SCIENTISTS have made a breakthrough in understanding the cause of a rare childhood muscle cancer.
The discovery could lead to the development of improved therapies to treat rhabdomyosarcoma (RMS) and other types of cancer in the future.
Around 60 and 350 new cases of RMS are diagnosed in the UK and Europe/US respectively each year. Most RMS tumours occur in children younger than ten years old.
Ross Anderton, six, from Ormiston, was diagnosed with orbital rhabdomyosarcoma when he was a year old after his mother noticed a lump in his eye.
His mum, Lesley Lauder, recalled the tough time her family experienced when their son was going through chemotherapy.
She said: “The cancer did not respond as well as expected after three intensive cycles of chemo so a course of radiotherapy was on the cards.
“This didn’t sound too bad to us and the ward staff did not make a big deal out of it. Then, we met with the radiotherapy oncologist and learned of the side-effects that traditional radiotherapy has, including increasing the chance of developing a secondary cancer throughout his life.”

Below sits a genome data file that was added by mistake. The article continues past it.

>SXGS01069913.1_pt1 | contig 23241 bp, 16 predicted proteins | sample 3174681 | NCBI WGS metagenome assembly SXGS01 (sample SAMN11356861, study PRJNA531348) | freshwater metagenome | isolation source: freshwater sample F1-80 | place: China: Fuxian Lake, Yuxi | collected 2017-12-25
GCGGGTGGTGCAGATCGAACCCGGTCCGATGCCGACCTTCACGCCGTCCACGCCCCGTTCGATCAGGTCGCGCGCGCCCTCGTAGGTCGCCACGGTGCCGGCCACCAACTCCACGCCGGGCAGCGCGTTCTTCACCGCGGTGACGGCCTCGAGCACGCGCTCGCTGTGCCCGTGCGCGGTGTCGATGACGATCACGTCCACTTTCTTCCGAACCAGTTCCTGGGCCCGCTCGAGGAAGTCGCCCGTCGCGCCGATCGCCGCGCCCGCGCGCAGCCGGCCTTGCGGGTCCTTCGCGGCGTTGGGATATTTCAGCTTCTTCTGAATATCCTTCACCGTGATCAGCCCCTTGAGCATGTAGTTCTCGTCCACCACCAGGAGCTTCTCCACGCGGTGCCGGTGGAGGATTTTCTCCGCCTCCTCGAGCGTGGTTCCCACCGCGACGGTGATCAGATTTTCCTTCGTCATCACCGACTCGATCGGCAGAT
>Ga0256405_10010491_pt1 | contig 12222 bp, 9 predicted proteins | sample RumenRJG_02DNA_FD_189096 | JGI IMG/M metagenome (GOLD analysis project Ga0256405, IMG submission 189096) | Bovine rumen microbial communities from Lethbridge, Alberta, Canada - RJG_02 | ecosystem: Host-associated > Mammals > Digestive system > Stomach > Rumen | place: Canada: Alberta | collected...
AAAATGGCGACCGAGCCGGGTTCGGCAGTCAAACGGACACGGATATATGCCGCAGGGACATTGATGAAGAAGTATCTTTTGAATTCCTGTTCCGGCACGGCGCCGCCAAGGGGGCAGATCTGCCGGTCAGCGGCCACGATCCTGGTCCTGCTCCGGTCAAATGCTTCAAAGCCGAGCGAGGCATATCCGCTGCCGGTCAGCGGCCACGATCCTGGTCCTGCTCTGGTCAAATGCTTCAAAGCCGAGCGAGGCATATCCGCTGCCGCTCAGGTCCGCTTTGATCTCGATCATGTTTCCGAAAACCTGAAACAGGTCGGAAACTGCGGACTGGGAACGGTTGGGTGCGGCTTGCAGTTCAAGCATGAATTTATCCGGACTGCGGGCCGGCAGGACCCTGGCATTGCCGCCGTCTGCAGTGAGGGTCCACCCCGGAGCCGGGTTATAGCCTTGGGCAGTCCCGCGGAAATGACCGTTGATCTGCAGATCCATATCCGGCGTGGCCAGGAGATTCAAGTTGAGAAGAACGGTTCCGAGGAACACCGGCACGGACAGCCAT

Making the decision not to go ahead with radiotherapy, the family travelled to Jacksonville in Florida where Ross had proton beam therapy.
Ms Lauder recalled their time in America as long but “enlightening and interesting”.
Ross is now in remission, but according to his mum, he may have growth issues – but nothing requiring surgery.
A collaborative study led by scientists from Harvard University and involving experts from the University of Aberdeen, the Institute of Cancer Research, London, and the Swiss Institute of Bioinformatics has revealed for the first time the key role a protein called Yap plays in triggering RMS.
The findings are published today in Cancer Cell.
Dr Annie Tremblay from Harvard University said: “RMS is a muscle cancer that can arise from any skeletal muscles in the body, although approximately 40 per cent of the cases arise in the head and neck regions.
“The current therapies for RMS, although relatively efficient, are very aggressive and drastically alter the quality of life of the children who survive.
“Indeed, most of the survivors will suffer life-altering consequences such as loss of mobility or vision, growth impairment and developmental problems, or the need for life-long hormone replacement therapies.”
Dr Henning Wackerhage, from the University of Aberdeen’s Institute of Medical Sciences, said: “Our identification of the Yap protein’s crucial role in the development of rhabdomyosarcoma is the first step on the road towards understanding how we can target this rare disease.
“Our work will now focus on how the Yap protein works in cancer and how its activity can be controlled.”